## 1 Introduction

Magnetohydrodynamics (MHD) is the study of the behavior of electrically conducting fluids [1]. This field is important when studying fluids such as plasmas, liquid metals, or electrolytic solutions. Some examples of when the MHD equations would apply is in the formation of stars, behavior of cosmic dust, or plasma confinement in a nuclear fusion reactor. The fundamental equations involved in MHD are a combination of the Navier-Stokes equations from fluid dynamics and Maxwell’s equations from electromagnetism. Note that in this paper we focus only on incompressible MHD. For this we require the Mach number be sufficiently small enough to assume the density of the fluid remains constant. Even given this restriction, incompressible MHD is useful in studying problems such as coolant in a liquid metal fast-fission reactor [2] and the plasma confinement and liquid metal coolant of a fusion reactor [3, 4].

Some popular methods for solving the MHD equations include finite difference methods (FDM), finite volume methods (FVM), and finite element methods (FEM). In the category of FEM, we typically see a stabilized continuous Galerkin (CG) method [5, 6, 7, 8, 9] or a discontinuous Galerkin (DG) method [10, 11, 12, 13]

implemented. DG methods combine the advantages of FVM with FEM. DG methods are ideally suited for solving hyperbolic partial differential equations (PDEs) defined over complex geometries, and they are robust in the presence of large solution gradients, including shocks. The major drawback to DG methods is an increased number of degrees of freedom (DOF) when compared to CG methods.

In order to reduce the number of global DOFs associated with DG methods, hybridized discontinuous Galerkin (HDG) methods were introduced. With an HDG method, there are both interior DOFs that reside on the interior of elements and trace DOFs that reside on the boundaries of elements. With the use of static condensation, the interior DOFs can be written in terms of the trace DOFs, allowing the interior DOFs to be removed completely from the system of equations. This significantly reduces the number of global DOFs. This method was first introduced for symmetric elliptic problems in [14], and it has since been extended to other PDEs such as the advection-diffusion equation [15, 16, 17], the incompressible and compressible Navier-Stokes equations [18, 19], the incompressible Reynolds Averaged Navier-Stokes equations with the Spalart-Allmaras model [20], and the PDEs governing incompressible and compressible MHD [21, 22].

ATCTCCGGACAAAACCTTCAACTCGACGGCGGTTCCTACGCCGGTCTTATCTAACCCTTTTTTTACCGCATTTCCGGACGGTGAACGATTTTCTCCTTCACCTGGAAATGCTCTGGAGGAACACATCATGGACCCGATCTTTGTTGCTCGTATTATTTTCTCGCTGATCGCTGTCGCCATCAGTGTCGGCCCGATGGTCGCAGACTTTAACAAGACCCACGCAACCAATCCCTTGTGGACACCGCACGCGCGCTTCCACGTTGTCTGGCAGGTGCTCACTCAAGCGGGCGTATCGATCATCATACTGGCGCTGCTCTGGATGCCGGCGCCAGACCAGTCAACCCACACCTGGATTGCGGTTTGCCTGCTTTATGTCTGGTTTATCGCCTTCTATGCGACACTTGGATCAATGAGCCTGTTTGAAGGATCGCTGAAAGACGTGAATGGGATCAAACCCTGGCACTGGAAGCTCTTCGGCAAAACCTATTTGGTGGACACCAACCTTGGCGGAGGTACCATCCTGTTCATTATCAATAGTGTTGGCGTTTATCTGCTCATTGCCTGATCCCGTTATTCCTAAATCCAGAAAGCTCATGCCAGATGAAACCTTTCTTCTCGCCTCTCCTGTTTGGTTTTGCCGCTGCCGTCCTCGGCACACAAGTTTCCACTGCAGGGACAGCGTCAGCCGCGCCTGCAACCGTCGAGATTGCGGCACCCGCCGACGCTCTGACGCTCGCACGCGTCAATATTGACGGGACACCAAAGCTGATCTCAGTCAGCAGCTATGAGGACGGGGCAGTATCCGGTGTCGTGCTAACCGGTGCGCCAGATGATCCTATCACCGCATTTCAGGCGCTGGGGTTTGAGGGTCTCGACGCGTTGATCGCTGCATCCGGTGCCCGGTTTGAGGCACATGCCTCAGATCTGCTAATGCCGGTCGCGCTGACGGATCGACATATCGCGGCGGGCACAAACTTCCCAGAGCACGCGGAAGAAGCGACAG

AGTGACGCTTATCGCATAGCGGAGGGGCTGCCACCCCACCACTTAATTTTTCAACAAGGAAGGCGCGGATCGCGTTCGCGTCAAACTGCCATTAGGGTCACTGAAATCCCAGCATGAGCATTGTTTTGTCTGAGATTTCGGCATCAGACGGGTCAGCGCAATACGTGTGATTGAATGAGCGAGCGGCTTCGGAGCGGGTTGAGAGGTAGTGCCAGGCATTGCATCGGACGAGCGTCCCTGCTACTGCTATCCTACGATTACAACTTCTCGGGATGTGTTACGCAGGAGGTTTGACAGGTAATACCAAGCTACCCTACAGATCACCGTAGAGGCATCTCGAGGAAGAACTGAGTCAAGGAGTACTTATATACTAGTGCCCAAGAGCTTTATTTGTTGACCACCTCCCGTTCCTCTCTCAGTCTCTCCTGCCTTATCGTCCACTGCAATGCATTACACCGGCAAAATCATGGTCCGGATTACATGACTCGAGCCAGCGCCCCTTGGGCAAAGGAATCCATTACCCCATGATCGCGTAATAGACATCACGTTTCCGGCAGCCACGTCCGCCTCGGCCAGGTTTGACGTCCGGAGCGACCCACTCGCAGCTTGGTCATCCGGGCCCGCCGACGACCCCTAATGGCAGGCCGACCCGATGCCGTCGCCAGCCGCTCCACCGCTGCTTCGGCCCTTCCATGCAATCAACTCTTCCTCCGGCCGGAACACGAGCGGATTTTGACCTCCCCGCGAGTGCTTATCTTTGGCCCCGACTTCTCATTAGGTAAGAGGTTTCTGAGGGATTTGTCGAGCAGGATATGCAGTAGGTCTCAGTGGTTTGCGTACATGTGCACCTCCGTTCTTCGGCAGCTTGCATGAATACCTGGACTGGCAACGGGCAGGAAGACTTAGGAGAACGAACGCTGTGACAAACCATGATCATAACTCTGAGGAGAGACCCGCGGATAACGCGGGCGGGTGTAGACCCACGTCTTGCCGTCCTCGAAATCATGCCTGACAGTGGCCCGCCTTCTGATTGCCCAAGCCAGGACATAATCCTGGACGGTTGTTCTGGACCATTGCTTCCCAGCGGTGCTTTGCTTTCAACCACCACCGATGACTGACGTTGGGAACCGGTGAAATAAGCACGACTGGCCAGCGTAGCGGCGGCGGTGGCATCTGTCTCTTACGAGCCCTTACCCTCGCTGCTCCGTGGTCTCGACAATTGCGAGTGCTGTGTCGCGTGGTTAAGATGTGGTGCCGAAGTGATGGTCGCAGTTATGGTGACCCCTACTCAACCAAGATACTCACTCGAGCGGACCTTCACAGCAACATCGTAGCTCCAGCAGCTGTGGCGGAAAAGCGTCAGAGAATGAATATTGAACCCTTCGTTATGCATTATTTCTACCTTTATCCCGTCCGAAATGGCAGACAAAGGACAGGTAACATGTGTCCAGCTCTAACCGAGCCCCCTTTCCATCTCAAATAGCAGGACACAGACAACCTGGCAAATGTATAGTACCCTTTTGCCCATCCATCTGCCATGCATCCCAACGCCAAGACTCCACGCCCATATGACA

While HDG methods have been developed for the incompressible MHD equations, to the best of the authors’ knowledge, no HDG method presented in the literature to date yields both pointwise divergence-free velocity fields and pointwise divergence-free magnetic fields. However, divergence-conforming methods that exactly preserve divergence-free constraints harbor a number of advantageous properties over methods that satisfy divergence-free constraints in an approximate manner [23, 24]. For instance, CG and DG methods for the incompressible Navier-Stokes equations that yield pointwise divergence-free velocity fields are energy stable and properly balance momentum [25], and they further yield velocity field approximations whose error does not depend on the pressure field [26]

. This latter property is referred to as pressure robustness in the literature. A recent paper further proved velocity field error estimates for such methods that are independent of both the pressure and the Reynolds number